African countries tipped on issuing international bonds

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While favourable growth drivers remain largely intact and ongoing institutional reform efforts across the continent support creditworthiness, experts on , May 20 at the ongoing Annual Meetings of the African Development Bank (AfDB) in Kigali cautioned that tightening global credit conditions threaten to dampen the region's budding international issuance prospects.

During an interactive session on international Bond Markets co-sponsored by the AfDB and BNP Paribas, the panel of experts underscored that though the outlook for Sub-Saharan Africa remains largely stable with favourable growth prospects, there are downside risks largely stemming from uncertainty within the global economy.

In his remarks, Konrad Reuss, the Managing Director, South and Sub-Saharan Africa, from Standard & Poor’s ratings agency, said while it is now relatively easier for African countries to raise money on the international market in comparison to 20 years ago against the backdrop of strong investor appetite, emerging challenges in the global market pose significant risks to this positive development.

He specifically cited the US tapering as the US unwinds its monthly bond purchases that could lead to higher interest rates by next year.

“Going forward, there is a different global backdrop – this is about tapering and risk re-pricing.

It will be a different game. I think what is going to happen going forward is a lot more risk differentiation in the rating,” Reuss said.

The year 2013 saw the highest issuance from Africa in the international debt markets and included a number of debut sovereign transactions coming to the market. For example, Rwanda’s inaugural international bond recently won Euromoney’s “Africa Deal of the Year” and Rwanda was able to fund important projects at historically low yields.

Rwanda’s Finance Minister, Ambassador Claver Gatete, said following the successful debut issuance, the country now plans to mobilize long term resources on the international market in future as it seeks to reduce its dependency on aid.

“We are saying our economy has to growth and if it has to grow we have to get money – this cannot be a one-off instead it is the beginning for a long journey for us to be to continue to rely on the market and as our credibility continues to improve – we believe we can get cheap money,” Gatete said.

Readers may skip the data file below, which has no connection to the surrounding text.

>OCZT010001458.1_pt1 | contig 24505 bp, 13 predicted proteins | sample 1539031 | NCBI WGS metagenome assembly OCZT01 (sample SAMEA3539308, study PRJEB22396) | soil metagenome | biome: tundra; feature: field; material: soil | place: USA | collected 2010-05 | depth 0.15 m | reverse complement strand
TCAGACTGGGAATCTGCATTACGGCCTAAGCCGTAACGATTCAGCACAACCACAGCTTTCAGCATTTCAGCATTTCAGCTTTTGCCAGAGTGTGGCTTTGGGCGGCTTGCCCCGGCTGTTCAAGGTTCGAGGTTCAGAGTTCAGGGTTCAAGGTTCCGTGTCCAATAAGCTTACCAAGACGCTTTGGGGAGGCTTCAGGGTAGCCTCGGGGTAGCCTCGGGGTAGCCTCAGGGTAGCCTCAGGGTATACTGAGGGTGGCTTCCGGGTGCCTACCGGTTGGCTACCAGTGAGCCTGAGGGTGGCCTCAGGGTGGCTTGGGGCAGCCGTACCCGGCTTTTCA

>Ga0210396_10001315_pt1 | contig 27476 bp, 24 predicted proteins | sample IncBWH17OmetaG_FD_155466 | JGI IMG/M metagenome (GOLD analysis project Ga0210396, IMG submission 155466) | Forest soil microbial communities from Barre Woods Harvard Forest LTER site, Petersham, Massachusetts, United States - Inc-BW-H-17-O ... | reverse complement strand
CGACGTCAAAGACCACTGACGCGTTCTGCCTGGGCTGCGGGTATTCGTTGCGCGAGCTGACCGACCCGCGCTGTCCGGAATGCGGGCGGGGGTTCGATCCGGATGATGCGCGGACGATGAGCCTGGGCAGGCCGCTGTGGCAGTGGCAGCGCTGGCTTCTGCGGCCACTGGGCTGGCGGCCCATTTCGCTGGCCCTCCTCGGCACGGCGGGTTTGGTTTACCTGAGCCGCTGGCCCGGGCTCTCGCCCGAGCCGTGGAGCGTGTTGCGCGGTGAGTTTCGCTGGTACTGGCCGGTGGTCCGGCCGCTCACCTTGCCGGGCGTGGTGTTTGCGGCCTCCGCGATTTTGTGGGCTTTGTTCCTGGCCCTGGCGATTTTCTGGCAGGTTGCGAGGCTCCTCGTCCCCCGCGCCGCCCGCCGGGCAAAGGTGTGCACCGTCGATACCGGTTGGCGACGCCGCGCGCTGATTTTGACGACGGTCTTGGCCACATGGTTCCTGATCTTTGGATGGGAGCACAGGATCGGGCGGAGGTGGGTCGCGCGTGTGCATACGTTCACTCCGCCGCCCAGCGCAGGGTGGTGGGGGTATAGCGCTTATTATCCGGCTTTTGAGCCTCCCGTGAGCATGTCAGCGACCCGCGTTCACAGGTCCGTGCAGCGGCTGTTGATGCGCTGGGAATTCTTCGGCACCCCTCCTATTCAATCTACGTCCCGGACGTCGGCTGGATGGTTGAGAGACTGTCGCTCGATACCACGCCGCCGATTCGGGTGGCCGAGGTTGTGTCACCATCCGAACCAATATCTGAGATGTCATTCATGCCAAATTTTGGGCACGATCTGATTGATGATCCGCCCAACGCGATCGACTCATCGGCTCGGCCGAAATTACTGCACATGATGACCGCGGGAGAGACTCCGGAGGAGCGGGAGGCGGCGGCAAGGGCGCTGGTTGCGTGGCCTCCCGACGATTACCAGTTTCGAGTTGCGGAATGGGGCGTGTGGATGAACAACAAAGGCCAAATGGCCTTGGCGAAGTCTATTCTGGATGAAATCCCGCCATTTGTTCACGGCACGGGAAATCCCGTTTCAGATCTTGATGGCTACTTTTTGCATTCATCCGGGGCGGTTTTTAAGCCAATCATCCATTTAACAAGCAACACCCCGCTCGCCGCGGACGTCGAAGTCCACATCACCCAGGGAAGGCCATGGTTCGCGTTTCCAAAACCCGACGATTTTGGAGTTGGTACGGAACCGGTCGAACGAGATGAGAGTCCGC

He added that the country is focusing on sustaining impressive economic growth, maintaining macro-economic stability, improving the doing business environment in order to attract more investors.  

“We have to make sure that we sustain [economic growth] – we do not want to disappoint them [investors] because we need them.

They are good partners for the future because if we have to graduate from donor dependency we have to make sure we have an alternative that is based on the credibility of our economy,” he said, underscoring Rwanda’s ambition to be self-reliant.

Rajiv Shah, the Director, CEEMEA Debt Capital Markets, at BNP Paribas said investors are increasingly targeting Africa for the long term investment.  

“The stage is now set where investors are looking for new areas to invest. They are looking at high growth countries in particular with what is going on in Russia at the moment.

We are seeing investors looking away from Russia and looking at other regions such as Africa and this is technically supporting the demand for Africa,” he observed, adding that issuance from financial institutions and corporates should increase over the next couple of years to take up that demand.

However, Carmen Altenkirch, Director, Sub-Saharan Africa, Fitch Ratings said the risk for African countries now is that they may have to roll over their debt at a time when market access is more difficult or when a country is going through its own domestic challenges citing the East African nation of Kenya as an example.

Pierre Van Peteghem, Group Treasurer, AfDB, underscored the Bank’s commitment to enhance bond issuance and catalyze the market by providing technical assistance in infrastructure, capital markets and domestic issuance among others.